I have four kids. Three of them have October birthdays, which makes for a fun and hectic Halloween season. This also means that my current first grader started kindergarten a few weeks before he turned 6, and my 5-year-old twins will do the same next fall. Like myself (I also have an October birthday, ironically), they will be among the oldest kids in their grade. This gives them an edge, both maturity-wise and academically. My fourth child, who is just a few months old, has an August birthday. Not only does this cramp my “one giant fall party” style (while also opening up the option of a pool party), it means that she will start kindergarten a nearly a full year earlier than some of her classmates. Yes, we could choose to “redshirt” her — hold her back a year from kindergarten — but we won't.
About 6.2 percent of kids are redshirted, according to an analysis by Diane Whitmore Schanzenbach and Stephanie Howard Larson for Education Next, though the number could be as high as 9 percent, according to the National Center for Education Statistics (NCES). It’s safe to assume most of those redshirted kiddos have summer birthdays, like my youngest. She would be the oldest in her grade, older than my big three when they started. And she would be at a definite advantage in elementary school, especially with the push for advancing curriculum, and the trend for kindergarten to become “the new first grade.” Redshirting has become near universal in some neighborhoods.
My husband and I both have a master's in education, we have both worked in schools. My best friend taught kindergarten and we’ve discussed this at length. I could have my last baby home with me for another whole year... I totally understand the reason many friends followed the national trend of redshirting their kids.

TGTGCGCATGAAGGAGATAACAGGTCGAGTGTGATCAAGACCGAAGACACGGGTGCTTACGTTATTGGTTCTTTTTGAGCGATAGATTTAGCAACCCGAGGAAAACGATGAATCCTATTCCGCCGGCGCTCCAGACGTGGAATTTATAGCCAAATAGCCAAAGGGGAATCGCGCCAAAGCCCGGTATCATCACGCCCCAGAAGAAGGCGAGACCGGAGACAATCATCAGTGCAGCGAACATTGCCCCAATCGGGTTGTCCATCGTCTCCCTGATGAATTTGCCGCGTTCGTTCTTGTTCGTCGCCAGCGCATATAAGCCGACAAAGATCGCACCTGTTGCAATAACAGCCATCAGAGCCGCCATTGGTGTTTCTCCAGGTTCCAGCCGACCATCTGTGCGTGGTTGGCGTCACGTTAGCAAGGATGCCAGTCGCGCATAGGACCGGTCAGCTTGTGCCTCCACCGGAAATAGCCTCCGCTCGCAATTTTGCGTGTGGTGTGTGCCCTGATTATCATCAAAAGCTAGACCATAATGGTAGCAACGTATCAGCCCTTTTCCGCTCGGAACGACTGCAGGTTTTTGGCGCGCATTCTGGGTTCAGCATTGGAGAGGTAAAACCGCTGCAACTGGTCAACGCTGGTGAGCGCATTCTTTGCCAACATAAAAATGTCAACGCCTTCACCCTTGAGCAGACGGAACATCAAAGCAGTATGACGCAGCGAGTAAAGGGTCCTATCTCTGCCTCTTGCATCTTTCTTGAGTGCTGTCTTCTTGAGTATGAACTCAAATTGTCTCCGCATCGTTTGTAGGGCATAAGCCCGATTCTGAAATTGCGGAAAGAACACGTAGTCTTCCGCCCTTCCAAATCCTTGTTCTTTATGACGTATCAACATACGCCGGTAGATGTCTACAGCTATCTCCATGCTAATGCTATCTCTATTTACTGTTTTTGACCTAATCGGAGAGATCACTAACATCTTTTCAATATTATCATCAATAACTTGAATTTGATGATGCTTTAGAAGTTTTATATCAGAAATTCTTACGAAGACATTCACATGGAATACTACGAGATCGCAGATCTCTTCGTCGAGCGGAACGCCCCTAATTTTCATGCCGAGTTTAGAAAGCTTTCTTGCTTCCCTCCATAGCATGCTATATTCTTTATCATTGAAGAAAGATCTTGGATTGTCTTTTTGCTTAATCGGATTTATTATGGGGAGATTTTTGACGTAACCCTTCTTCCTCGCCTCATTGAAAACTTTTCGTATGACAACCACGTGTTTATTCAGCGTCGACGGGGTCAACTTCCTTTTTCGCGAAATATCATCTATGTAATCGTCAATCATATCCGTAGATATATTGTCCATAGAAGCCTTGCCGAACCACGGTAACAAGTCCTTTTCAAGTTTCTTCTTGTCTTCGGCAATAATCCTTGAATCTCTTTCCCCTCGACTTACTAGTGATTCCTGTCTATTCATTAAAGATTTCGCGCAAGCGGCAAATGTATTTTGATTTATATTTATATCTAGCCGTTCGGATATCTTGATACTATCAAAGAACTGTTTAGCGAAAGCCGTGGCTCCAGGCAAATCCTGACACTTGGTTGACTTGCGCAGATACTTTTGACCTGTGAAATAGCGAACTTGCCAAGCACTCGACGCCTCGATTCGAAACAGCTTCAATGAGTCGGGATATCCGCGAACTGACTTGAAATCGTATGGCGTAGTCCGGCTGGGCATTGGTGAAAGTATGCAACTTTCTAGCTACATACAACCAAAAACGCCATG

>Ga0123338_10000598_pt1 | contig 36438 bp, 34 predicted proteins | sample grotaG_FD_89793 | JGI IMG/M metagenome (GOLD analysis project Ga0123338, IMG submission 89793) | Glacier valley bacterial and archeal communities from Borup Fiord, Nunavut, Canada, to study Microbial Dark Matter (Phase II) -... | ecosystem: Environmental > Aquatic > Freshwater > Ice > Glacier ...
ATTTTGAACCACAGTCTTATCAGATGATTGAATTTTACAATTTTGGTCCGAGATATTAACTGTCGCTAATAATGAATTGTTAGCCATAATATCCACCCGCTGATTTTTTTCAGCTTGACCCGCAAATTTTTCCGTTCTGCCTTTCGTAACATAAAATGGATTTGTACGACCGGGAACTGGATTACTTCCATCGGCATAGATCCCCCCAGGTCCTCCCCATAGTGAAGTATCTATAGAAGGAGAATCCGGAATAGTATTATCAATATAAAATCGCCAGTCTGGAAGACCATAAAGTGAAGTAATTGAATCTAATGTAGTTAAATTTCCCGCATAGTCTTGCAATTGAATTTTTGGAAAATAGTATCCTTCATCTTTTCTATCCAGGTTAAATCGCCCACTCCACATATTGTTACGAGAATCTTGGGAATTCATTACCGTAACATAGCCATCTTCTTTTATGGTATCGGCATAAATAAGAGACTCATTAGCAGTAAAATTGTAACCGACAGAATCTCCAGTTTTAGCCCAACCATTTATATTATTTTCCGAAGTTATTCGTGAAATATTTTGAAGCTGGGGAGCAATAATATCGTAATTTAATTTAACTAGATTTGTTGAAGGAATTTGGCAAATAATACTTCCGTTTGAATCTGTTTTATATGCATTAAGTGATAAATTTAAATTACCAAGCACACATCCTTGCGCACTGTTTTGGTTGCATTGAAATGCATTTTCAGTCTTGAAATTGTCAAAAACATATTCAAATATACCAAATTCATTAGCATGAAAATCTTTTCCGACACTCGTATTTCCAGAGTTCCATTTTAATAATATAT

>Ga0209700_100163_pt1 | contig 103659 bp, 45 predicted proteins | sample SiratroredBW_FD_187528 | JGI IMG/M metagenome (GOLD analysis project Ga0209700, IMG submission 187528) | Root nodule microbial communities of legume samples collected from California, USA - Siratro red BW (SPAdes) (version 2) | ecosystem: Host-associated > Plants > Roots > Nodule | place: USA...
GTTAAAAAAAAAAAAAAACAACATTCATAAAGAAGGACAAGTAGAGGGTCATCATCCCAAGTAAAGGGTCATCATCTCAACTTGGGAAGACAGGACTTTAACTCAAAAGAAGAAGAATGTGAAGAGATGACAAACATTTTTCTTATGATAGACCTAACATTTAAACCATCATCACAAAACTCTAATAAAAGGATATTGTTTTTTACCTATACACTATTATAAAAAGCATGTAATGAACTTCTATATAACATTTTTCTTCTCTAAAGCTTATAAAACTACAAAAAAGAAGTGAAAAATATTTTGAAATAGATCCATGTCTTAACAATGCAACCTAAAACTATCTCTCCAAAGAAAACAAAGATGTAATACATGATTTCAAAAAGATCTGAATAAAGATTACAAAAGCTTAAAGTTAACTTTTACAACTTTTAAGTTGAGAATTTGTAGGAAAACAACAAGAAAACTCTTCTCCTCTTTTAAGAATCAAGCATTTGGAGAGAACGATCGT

But that wasn't the decision we made.
Some of our reasons are selfish, with a financial component. I’ve been a part-time work-at-home mom for six years, in a variety of mobile education and journalism positions. By the time our youngest starts school, I will have been home for 11 years. I am fine with this, and realize that it is a luxury that many moms do not have. I have even enjoyed it most days. Being able to write articles from my laptop while my kids play at the park — that’s been terrific. And also, at times, chaotic.
Millennial parents just don’t have the economic security that allowed many of our parents to stay home with us.
Leaving my full-time job in 2012 also caused financial strain on our family. We make it, barely, and have accumulated more debt than we would have otherwise. So, having all four kids in school will allow me to increase my hours and start working off that debt. That is an important parenting decision, as we wrap our heads around financially launching four kiddos into adulthood through whatever college/secondary education options they choose.